Ferahan, Farahan, Feraghan
The Ferahan area, Ferahan valley, west of Arak is an area that encompasses parts of both the Hamedan province and the Arak province. Here, you find proud traditions within the art of carpets making, but these carpets are rarely found on the market these days. These are very beautiful quality carpets with dense knotting. The local wool quality is good and lustrous. Many of the carpets that are knotted in Ibrahimabad today are being knotted according to old traditions, and they are the only ones that can rightfully call themselves Ferahan. The pattern is often a Herati pattern (also called a Ferahan pattern), which covers the entire carpet, framed by a Herati border and several small guard borders. The warp and weft threads are cotton, the Ghiordes knot is used and the knot density is between 18,500-46,000 knots per ft2. At times you can find some very beautiful old carpets on the market. They can be very valuable if in good condition.
Read more about Hamadan:
(Most carpets from the Hamadan-province are good carpets - usually tough and wear resistant.)
The town of Hamadan, formerly called Ekbatana, is located by the Alvand mountains at an altitude of 1900 metres. The climate is pleasant in the summer, as it is cooler here than in many other Iranian cities, but in the winter, it is relatively cold. The city is the centre of one of Iran’s largest carpet districts. The Hamadan area is a large area with many hundreds of villages, all of which are known for their own patterns and qualities. The carpets from this area have their own names, all depending on their origin, but since the city of Hamadan is the gathering point for the area, these carpets are simply called Hamadan carpets, even if they were not knotted here.
The Arak area The Arak area near the town of Arak is a rich agricultural zone where the population speaks Farsi (Persian). Arak was founded in the 19th century under the name Sultanabad. The carpet producing zones include Saroug, Ghiassabad, Djozan, Malayer, Saroug-Mir, Mahal, Wiss, Bordjalo and Lilihan. For over 200 years carpets have been knotted in the Arak areas. It was the merchants from Tabriz who, in the mid-1800s, noticed the skilled Arak knotters. Thanks to the wool, colours and harmoniously designed patterns, the carpets quickly became a popular export product to the West. The wool quality in Arak is generally quite good. They remained popular carpets, and natural dyes were predominantly used. Today, good wool and natural dyes are no longer a given, but there are still carpet makers around who struggle to honour the good old carpet traditions. (Most carpets from the Arak area are carpets designed for daily wear - they are usually durable and made from good wool.)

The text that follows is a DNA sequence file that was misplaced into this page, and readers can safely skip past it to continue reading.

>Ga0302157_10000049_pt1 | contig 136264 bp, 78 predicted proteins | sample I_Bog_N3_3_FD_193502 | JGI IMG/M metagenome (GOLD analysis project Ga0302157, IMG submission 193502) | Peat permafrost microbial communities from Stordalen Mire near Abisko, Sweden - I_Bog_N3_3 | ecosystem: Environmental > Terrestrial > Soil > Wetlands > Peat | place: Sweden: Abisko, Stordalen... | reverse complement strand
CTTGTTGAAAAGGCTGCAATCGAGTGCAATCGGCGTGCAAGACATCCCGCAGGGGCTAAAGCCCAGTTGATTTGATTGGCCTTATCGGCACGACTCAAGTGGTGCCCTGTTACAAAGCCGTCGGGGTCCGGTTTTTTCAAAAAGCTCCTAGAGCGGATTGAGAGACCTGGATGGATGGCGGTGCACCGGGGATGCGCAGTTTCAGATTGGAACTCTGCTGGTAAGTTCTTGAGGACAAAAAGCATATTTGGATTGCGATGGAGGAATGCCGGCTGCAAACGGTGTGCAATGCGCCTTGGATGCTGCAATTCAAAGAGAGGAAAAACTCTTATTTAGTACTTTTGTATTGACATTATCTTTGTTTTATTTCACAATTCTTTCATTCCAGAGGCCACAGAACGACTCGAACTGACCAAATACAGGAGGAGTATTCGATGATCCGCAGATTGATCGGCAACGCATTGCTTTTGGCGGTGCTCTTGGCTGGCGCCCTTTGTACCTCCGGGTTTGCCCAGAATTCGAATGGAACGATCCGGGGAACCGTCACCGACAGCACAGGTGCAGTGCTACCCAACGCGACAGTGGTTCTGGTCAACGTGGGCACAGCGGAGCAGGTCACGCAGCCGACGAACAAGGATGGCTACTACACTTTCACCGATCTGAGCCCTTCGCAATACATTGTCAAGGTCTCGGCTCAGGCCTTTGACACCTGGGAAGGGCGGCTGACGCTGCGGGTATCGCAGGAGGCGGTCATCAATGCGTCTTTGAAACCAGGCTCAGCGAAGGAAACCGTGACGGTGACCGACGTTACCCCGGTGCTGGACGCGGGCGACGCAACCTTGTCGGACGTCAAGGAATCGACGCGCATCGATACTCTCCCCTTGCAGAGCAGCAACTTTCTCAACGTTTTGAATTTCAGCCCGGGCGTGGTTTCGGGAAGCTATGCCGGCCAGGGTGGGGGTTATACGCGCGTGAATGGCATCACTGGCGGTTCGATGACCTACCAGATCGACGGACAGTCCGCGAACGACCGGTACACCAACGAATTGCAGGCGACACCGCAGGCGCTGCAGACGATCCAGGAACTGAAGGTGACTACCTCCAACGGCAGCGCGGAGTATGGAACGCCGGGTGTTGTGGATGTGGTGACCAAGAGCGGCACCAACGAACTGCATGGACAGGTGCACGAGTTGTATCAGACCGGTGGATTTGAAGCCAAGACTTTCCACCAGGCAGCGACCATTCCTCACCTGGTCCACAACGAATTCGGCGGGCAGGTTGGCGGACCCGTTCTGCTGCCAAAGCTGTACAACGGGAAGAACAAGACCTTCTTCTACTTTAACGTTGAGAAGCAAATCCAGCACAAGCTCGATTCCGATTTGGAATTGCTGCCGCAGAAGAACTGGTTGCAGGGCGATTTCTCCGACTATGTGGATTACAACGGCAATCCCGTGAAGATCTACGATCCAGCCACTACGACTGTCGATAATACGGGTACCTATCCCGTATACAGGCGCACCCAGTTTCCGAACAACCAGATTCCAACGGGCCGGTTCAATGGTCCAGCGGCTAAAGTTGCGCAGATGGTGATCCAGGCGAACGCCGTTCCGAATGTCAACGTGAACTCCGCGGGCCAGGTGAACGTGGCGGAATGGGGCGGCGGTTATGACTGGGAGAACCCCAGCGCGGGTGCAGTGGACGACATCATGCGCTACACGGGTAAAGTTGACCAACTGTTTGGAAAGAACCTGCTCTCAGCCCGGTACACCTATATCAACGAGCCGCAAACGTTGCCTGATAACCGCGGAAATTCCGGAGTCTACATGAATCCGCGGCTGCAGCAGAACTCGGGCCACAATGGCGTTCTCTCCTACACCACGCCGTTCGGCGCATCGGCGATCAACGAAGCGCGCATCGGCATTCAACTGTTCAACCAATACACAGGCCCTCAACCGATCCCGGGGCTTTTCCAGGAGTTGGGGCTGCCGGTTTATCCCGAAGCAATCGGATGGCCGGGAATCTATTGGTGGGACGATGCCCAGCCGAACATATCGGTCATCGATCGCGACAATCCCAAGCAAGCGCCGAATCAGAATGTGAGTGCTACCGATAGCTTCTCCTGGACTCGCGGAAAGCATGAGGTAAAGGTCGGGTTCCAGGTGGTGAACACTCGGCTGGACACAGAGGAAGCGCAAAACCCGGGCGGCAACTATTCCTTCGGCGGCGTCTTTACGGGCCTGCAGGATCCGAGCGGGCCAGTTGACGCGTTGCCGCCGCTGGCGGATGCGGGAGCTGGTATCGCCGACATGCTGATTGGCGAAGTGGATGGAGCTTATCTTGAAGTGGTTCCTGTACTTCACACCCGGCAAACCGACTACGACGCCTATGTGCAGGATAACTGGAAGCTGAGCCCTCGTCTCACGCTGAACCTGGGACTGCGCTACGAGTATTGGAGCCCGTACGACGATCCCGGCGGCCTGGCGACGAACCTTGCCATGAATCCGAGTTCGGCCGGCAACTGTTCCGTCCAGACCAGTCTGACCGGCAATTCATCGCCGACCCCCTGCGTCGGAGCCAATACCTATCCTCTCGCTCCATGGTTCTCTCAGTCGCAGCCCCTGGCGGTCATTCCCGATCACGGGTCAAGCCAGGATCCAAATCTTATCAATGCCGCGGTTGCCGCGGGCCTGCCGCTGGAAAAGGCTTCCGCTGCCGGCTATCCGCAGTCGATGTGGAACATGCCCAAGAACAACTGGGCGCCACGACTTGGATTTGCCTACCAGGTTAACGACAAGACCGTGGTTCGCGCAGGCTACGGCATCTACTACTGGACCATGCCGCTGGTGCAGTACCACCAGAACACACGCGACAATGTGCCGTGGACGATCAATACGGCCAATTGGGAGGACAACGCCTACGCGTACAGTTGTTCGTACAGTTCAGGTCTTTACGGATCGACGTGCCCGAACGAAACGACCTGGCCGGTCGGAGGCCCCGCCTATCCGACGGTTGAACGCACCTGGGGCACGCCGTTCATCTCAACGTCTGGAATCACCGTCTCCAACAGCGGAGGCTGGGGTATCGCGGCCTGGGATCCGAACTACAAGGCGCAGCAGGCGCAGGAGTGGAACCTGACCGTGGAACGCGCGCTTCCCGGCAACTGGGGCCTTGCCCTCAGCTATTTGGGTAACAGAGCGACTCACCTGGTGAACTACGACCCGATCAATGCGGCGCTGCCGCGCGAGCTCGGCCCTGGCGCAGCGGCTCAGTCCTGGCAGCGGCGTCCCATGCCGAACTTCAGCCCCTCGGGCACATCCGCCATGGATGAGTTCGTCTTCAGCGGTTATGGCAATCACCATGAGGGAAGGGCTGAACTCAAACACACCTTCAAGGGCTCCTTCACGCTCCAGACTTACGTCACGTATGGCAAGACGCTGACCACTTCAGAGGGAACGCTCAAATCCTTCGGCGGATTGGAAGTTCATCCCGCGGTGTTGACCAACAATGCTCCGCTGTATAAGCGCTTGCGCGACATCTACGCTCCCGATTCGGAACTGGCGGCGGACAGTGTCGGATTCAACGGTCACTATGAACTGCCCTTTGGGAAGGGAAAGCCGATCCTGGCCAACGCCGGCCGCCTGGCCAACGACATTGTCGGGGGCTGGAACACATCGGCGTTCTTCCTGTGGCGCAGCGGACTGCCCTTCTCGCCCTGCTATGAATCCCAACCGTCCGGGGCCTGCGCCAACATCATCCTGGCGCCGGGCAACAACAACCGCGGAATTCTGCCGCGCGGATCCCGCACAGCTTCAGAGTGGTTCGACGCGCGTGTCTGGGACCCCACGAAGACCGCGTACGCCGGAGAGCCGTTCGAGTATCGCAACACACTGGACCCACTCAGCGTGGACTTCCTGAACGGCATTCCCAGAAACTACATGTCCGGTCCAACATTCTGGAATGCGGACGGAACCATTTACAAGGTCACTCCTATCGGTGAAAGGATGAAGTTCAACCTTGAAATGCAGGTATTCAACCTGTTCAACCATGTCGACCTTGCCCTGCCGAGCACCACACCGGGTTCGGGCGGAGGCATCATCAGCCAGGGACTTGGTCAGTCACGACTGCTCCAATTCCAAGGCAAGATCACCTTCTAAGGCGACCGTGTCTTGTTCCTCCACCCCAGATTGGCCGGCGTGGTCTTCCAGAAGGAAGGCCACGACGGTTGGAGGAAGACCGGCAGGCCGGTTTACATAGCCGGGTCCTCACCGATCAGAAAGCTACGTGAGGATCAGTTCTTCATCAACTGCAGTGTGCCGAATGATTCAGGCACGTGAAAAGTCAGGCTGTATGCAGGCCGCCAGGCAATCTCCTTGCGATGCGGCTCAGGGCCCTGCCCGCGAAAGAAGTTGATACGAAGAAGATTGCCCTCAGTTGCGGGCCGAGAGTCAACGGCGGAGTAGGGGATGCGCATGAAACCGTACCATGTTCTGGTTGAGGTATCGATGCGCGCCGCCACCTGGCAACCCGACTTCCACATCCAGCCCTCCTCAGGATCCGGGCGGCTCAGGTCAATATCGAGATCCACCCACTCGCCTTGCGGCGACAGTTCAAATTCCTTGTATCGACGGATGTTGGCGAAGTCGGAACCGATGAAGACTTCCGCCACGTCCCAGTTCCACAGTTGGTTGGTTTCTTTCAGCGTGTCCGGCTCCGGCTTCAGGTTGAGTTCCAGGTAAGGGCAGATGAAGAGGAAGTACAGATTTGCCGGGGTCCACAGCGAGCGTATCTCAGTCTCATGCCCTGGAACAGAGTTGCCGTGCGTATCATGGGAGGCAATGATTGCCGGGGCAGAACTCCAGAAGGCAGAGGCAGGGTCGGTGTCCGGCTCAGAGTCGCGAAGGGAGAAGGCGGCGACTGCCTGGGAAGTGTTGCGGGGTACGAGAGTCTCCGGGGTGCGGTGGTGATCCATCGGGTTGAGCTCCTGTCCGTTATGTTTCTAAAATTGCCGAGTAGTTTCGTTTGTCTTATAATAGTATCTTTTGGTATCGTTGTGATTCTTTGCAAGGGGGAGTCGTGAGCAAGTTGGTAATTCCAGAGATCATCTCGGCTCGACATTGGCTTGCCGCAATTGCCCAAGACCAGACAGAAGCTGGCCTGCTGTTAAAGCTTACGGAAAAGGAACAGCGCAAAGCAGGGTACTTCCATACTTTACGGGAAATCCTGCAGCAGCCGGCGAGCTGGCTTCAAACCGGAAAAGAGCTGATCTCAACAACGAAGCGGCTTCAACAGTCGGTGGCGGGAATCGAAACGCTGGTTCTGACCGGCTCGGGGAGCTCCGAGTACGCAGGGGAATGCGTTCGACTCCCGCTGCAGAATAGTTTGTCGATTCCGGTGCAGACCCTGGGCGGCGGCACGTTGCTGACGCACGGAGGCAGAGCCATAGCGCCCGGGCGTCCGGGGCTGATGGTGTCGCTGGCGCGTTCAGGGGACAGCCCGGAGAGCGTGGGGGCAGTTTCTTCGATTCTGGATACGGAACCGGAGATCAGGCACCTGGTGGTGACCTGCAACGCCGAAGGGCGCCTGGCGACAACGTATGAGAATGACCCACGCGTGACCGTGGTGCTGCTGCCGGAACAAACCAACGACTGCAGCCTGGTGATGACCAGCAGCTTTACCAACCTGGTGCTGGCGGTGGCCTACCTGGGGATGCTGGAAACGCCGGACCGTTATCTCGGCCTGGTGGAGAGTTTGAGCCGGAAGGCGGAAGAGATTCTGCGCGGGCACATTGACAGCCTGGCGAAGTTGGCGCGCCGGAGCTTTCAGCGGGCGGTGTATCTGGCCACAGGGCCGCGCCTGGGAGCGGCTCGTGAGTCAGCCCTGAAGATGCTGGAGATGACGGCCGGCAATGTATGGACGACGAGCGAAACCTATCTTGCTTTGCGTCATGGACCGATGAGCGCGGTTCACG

You are reading an extract from the book ‘Oriental Carpets, Knottet with Love’ by Martin Munkholm.
This extensive book about all that is carpets can be borrowed in Danish libraries or be bought following this link: http://www.belle-rugs.dk/dk/ekspertise/taeppebog/
The book is published by Muusmann Forlag.
For more info: muusmann-forlag.dk
You can find our selection of Edelgrund carpets underneath.